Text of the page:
2. Approve with Conditions. Few applications by developers and/or property owners for discretionary actions, such as zone changes or variances, are ever flat-out denied by the Department of City Planning. Likewise, few cases are ever approved out-right. The trustworthy middle ground in which projects are usually approved but with limitations, such as hours of operation, is typical. They not only offer a superficial Solomonic approach, providing each side in disputed projects some of what they wanted, but also such cases have a better chance of avoiding or withstanding an appeal. In fact, some sophisticated developers anticipate that their projects will have imposed conditions and therefore propose more than they want, assuming that imposed conditions will reduce their project to their originally preferred size, albeit in a round-about way.
The Planning Department’s general approach to these applications for discretionary actions could be summarized as “Approve with Conditions.” Furthermore, this not only describes the outcome of most cases, but also describes the informal training which junior planners get from their supervisors and managers in how to draft determination for discretionary actions, especially those which are controversial.
3. Failures to enforce with conditions. In the words of Sacramento-based public finance economist, Lenny Goldberg, Los Angeles City government offers a permissive regulatory environment combined with relatively low taxes on business. This, rather than high, well funded public amenities and infrastructure, is the strategic outlook of City government in Los Angeles. If there is any wrinkle in this approach, it is only that since the Civil Unrests of 1965 and 1992 that the LAPD, unlike other City departments, has been the favored child of all local officials.
As a result, the LAPD is the largest, best funded, and most revered City department among local officials. It is, therefore, quite ironic and disappointing that this department is oblivious to violations of all types of city laws, including the zoning and building codes, as well as the destruction of City property, such as street trees. Chief Bratton’s adoption of the “broken windows” policy might apply to petty crimes like graffiti and shoplifting, but not clear and sometimes dangerous violations of building codes, zoning codes, and other requirements on real estate projects. This means overt attacks on property, such as theft, are crimes, but legal violations by property owners and investors are below the LAPD’s radar. This unwillingness of the LAPD to even see, much less pursue those who violate many City codes and ordinances, including specialized ones for individual pieces of property, in particular zoning conditions, leaves enforcement up to powerless, untrained civilians. These are the building inspectors, industrial waste inspectors, and street use inspectors, all of whom are issued concealed badges and a notebook from which they can issue citations that are seldom if ever prosecuted.
These inspectors face enormous difficulties.
First, their employer, the City of Los Angeles, has an institutional culture of too often ignoring many City laws, such as discretionary actions approved by the City Planning Commission and City Council as ordinances (e.g., zone changes, plan amendments, and some conditional uses), as well as quasi-ordinances, specifically determinations issues by Zoning Administrators (e.g., variances) and the Director of Planning (e.g., Specific Plan and HPOZ approvals).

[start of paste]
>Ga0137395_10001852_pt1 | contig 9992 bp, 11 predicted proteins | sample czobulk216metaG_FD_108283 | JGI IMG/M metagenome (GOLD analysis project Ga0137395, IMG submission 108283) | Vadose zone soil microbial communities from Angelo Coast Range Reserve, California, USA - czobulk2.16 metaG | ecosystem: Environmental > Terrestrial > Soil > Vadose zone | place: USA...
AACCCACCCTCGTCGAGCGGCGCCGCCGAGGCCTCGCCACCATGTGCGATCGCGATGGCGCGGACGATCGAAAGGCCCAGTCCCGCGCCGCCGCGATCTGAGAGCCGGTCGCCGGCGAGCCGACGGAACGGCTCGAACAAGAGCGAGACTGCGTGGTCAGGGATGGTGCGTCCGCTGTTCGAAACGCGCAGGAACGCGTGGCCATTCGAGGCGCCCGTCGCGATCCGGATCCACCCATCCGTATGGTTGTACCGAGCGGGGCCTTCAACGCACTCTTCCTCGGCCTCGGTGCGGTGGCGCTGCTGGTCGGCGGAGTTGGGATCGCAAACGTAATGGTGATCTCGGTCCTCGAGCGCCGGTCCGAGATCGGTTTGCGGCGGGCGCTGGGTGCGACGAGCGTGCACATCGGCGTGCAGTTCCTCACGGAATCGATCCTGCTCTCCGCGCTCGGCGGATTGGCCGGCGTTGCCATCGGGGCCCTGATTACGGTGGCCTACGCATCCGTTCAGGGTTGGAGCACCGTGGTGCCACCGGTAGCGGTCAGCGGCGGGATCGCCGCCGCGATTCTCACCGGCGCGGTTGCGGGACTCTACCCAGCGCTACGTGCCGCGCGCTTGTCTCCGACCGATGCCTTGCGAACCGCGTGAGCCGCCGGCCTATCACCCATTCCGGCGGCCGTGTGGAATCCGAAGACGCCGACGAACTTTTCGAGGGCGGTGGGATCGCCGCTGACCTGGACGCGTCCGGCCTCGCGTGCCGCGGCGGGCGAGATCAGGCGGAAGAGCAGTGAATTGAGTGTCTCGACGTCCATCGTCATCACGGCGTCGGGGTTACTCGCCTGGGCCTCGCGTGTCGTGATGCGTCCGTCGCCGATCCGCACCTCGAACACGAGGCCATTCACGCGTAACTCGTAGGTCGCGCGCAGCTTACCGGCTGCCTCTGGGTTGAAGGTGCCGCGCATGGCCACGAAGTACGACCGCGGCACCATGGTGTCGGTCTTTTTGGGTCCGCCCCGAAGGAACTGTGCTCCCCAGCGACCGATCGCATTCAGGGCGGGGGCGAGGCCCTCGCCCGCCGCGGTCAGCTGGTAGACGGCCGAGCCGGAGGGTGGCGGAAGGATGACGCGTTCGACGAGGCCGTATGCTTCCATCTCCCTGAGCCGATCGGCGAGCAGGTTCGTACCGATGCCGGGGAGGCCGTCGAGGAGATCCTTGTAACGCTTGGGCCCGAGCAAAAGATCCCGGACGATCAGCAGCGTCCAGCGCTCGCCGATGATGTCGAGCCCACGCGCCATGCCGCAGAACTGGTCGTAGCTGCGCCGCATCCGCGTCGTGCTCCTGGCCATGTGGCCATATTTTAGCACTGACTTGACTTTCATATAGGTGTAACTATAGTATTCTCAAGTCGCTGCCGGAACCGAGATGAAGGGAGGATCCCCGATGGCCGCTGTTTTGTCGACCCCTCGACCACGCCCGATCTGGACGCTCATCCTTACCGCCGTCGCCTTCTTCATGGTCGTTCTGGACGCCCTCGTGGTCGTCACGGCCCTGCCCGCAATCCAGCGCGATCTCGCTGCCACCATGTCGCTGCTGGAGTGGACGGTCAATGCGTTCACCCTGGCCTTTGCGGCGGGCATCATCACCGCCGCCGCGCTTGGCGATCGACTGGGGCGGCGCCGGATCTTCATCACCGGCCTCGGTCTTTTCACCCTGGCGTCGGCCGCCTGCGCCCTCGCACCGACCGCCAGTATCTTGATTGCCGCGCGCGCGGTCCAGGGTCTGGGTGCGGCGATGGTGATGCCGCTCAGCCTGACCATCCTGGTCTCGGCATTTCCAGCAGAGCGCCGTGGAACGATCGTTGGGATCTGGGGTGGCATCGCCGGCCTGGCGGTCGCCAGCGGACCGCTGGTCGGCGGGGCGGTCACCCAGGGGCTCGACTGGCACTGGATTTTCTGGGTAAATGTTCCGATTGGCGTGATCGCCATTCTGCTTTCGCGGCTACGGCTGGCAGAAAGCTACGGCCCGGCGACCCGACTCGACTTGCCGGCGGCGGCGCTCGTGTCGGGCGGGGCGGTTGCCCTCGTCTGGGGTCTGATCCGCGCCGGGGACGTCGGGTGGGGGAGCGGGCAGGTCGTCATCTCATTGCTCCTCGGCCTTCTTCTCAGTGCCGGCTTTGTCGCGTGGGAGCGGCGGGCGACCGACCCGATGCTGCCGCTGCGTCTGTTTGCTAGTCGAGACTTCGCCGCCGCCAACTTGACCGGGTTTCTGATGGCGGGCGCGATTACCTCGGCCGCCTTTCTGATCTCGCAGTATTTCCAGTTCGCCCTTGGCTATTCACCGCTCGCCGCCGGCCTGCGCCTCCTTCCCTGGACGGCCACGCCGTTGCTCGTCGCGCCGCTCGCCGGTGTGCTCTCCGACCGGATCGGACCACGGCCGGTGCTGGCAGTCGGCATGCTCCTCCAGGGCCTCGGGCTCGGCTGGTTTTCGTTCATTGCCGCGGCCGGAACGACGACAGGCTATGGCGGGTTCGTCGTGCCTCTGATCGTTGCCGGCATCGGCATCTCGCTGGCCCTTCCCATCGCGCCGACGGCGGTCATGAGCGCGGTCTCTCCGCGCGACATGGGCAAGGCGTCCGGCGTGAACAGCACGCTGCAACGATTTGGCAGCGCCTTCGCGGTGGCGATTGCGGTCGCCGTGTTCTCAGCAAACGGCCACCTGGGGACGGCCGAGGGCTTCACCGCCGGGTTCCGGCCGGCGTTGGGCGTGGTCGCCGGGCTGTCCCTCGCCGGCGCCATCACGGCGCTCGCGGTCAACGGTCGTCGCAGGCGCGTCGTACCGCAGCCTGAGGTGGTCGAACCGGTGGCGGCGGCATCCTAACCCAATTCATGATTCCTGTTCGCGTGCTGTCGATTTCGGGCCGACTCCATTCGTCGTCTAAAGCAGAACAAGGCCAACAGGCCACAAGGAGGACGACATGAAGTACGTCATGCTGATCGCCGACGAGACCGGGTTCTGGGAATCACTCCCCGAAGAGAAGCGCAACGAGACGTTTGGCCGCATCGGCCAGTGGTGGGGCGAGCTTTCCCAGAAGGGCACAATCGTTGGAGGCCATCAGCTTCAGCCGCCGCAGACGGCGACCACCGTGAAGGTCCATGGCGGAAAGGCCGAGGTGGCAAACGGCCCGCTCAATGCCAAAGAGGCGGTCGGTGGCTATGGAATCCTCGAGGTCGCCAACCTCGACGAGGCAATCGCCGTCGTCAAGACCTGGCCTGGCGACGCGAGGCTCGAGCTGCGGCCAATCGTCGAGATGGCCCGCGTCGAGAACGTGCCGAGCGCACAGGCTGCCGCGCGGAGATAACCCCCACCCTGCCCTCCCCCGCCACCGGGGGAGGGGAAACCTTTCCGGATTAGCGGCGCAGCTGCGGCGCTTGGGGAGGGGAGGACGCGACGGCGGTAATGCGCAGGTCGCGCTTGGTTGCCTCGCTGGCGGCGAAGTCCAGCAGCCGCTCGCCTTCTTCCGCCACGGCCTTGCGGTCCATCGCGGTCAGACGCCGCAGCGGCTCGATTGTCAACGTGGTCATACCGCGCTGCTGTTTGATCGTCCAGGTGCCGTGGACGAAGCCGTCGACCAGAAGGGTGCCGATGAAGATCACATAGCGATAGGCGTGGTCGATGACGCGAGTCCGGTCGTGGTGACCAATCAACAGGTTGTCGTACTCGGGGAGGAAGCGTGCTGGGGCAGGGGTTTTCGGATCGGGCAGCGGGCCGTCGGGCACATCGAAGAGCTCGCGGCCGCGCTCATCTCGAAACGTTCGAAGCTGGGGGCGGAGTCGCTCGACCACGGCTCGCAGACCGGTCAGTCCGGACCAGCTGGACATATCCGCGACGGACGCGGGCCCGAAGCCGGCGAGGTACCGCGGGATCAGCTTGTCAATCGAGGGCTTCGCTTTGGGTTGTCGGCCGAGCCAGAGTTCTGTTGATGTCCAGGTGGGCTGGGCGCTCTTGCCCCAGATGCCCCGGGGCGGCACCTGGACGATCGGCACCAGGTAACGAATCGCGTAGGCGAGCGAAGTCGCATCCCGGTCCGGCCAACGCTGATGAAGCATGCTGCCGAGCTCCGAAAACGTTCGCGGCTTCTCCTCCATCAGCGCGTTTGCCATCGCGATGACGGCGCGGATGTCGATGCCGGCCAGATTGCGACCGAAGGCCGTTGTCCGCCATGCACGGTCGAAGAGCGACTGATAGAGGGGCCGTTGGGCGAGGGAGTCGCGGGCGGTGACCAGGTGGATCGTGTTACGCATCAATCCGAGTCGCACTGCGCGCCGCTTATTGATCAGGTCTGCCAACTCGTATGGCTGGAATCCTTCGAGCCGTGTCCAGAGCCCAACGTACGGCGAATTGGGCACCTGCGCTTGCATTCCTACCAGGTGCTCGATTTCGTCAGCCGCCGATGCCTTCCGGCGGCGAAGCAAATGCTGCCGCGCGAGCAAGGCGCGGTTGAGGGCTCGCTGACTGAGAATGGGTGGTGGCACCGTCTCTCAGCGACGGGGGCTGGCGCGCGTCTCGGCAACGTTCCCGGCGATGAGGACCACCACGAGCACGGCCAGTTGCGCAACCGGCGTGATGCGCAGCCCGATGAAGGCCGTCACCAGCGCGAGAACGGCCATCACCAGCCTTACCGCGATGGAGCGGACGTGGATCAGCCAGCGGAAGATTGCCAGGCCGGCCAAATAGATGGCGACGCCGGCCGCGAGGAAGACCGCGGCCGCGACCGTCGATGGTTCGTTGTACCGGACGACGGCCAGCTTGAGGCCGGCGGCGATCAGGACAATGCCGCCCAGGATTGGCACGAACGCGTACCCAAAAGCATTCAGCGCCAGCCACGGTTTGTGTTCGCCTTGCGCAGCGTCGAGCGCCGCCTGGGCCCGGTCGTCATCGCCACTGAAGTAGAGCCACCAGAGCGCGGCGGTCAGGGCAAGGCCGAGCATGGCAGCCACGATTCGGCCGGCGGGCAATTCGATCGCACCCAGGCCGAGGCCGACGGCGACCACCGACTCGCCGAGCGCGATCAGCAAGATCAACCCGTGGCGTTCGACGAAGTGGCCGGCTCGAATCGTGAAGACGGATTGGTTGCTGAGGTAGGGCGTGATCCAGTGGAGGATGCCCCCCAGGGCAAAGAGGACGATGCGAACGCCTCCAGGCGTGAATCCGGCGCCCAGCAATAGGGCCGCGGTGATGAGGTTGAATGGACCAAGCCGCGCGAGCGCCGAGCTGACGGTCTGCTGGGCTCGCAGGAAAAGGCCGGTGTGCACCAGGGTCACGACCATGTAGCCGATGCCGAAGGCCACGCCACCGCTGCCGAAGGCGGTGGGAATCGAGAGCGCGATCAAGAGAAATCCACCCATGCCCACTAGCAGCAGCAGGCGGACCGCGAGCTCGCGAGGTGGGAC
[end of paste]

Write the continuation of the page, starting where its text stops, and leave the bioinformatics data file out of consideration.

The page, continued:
Second, the inspection capacity of the Department of Building and Safety and of Street Services, which deals with sidewalks, is notoriously understaffed. Despite a long history of complaints about illegal and bootlegged signs in Los Angeles, the City only has several dedicated sign inspectors. It also explains, but only in part, why the City does not engage in pro-active code enforcement, and, instead, only responds to complaints submitted by the public.
Third, it hard for “stretched” enforcement employees to carefully review the unique conditions imposed through each discretionary action written by an employee of the Department of City Planning, and then often reviewed and revised by supervisors and managers. These determinations are intricate and sometimes obscure to the outsiders who are charged with enforcing them. They are either printed as part of an electronic copy of a determination posted on a city website, reprinted on architectural drawings in miniature fonts, or kept in hardcopy form in physical files. The result is that through human error and/or overwork, it is difficult for many plan checkers and inspectors to master the intricacies of each discretionary action.
While it easier for a plan checker to review architectural drawings for compliance with conditions, events in the field can be tougher. What about typical conditions related to operations, such as hours of operation on Saturdays and Sundays? What about landscaping requirements when LADBS inspectors candidly admit that they have no knowledge or training in landscape architecture. Some even joke that they can determine if a plant is alive or dead, but little else.
Fourth, in those cases where violations of codes and conditions are enforced, usually in response to a public complaint, it is exceedingly rare for the City Attorney’s office to prosecute violators. Instead the City Attorney prefers that inspectors negotiate with violations of codes and conditions in lieu of prosecution. As a result, many violators ignore citations from the Department of Building and Safety, knowing that the risk of a permit being revoked, much less a fine or jail time, is extremely remote. They take their chances and seldom regret it!